America Divided: Social media becomes a hot spot for hateful discourse
The proliferation of hatred and intolerance on social media has exploded in recent years. Users are being attacked for religious and political beliefs, as well as social affiliations. The negative conversation is causing tension and discord like our country has never seen before.
Psychology and communication experts say the lack of restraint online, something normally present during face-to-face conversations, is called the "disinhibition effect." It's a good explanation of why some people post hateful or divisive comments on social media when they would never do so in person. The lack of inhibition coupled with an increase in anonymity is a recipe for hate.
If you had to answer for your actions online tomorrow, how would you be judged? Do you spread positivity and compassion? Or do you troll strangers' social media accounts and post angry opinions? Those who fit the later are people Kalamazoo resident Kyle Naugle has seen a lot of.
"Now in this social media world that we're in, it's becoming more and more obvious that this is an issue," Naugle said. "With the arguing online and the hateful posts."
So many in our country seem to prefer a social media identity that is negative, and it's likely because of anonymity.
"It's easy on the internet to not be authentic because you're hiding behind a keyboard and a computer screen," Naugle said.
Annette Hamel, a professor in Western Michigan University's School of Communication, said, "Anonymity frees us to behave in ways that we wouldn't behave in a face-to-face environment."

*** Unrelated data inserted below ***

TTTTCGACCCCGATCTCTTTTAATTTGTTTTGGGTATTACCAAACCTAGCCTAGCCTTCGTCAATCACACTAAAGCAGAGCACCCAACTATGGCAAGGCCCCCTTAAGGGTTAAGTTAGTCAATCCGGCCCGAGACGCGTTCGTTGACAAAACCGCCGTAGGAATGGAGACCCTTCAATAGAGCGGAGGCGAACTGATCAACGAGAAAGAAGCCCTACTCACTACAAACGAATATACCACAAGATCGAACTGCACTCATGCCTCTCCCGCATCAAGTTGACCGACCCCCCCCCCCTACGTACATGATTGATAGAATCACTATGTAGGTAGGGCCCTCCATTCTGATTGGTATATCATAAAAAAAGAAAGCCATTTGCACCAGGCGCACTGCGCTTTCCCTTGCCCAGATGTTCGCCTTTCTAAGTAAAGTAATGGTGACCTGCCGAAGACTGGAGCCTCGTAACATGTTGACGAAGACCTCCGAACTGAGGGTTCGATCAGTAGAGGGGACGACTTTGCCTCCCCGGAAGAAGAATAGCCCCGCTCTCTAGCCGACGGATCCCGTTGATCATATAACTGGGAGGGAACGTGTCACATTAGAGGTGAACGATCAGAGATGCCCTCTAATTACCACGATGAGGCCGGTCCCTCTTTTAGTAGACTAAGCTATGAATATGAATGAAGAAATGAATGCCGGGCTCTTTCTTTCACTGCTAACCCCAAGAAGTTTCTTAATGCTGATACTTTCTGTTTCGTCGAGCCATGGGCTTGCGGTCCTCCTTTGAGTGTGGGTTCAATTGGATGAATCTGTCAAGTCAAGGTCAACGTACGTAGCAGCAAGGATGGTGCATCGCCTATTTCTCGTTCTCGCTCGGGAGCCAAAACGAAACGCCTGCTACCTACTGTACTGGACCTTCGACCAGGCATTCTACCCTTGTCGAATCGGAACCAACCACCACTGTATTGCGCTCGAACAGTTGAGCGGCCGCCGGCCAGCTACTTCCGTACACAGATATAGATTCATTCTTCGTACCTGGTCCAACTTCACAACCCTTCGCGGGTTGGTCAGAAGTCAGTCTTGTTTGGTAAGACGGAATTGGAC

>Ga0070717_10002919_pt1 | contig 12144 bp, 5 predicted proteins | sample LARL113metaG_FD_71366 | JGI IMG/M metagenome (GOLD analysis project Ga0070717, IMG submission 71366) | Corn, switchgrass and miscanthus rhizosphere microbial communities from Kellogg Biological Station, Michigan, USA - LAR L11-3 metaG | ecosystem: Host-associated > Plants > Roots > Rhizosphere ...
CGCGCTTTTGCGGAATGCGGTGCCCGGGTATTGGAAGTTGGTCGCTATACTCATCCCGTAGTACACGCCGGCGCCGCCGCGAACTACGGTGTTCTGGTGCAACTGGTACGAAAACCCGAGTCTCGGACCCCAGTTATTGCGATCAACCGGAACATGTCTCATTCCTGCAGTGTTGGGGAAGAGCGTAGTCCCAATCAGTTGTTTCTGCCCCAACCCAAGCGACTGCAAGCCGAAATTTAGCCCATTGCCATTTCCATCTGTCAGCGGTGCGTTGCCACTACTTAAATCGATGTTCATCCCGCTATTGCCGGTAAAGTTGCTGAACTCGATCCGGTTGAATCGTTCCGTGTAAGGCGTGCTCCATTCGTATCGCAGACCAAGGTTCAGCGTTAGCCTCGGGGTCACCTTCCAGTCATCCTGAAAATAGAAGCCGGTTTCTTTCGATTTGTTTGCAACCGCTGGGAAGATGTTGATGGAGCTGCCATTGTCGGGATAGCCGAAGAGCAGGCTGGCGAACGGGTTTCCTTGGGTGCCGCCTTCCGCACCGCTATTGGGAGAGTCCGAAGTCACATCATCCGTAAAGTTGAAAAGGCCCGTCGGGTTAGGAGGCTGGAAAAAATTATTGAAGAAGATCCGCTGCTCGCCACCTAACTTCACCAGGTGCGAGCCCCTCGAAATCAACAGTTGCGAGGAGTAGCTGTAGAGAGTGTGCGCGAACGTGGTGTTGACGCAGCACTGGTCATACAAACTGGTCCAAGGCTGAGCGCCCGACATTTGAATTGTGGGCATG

While hateful speech isn't productive to a healthy conversation, in some cases, the people behind the comments are searching for like minds, Hamel said.
"It can be a way for these people with socially inappropriate opinions to connect with one another and to feel like they're not alone," she said. But when words are used to incite argument or unburden oneself of pent-up anger, Hamel said, that causes harm not good.
Kalamazoo NAACP delegate Gwendolyn Hooker has seen that harm firsthand.
"There has been just an outbreak of a lot of posts, tweets, and things that are very hateful," Hooker said.
The NAACP has received more complaints and incidents recently than they were ever prepared to deal with, Hooker said, including everything from racism, to discrimination, to outright hate.
"I think it's a really sad state of affairs that we're experiencing right now in this country," she said.
Both Hamel and Hooker said we need to go back to the basic tenants we learned as children: treat others as you'd like to be treated; think before speaking; and if you can't say something nice, don't say anything at all.
"You can take a few minutes before you respond, or you don't have to respond," Hooker said. "Sometimes, the best answer is no answer."
Hamel said that doesn't mean you have to be a doormat: "It doesn't mean you have to except everything other people say."
People can still feel confident in their own beliefs without having to argue their merit with others, Hamel said. If you do have to engage with online debates, she suggests doing it with the goal of understanding all sides.
"But that requires a maturity beyond the desire to lash out," she said. "The desire to hit and run."
Or maybe social media isn't the place to have these debates at all.
Naugle said respectful, face-to-face dialogue might be the better option. In the end, it will leave you with an online reputation you can be proud of.
"If you want to have a conversation, let's meet up over coffee," Naugle said. "Let's talk about it, and do it in a loving way instead of always trying to attack others."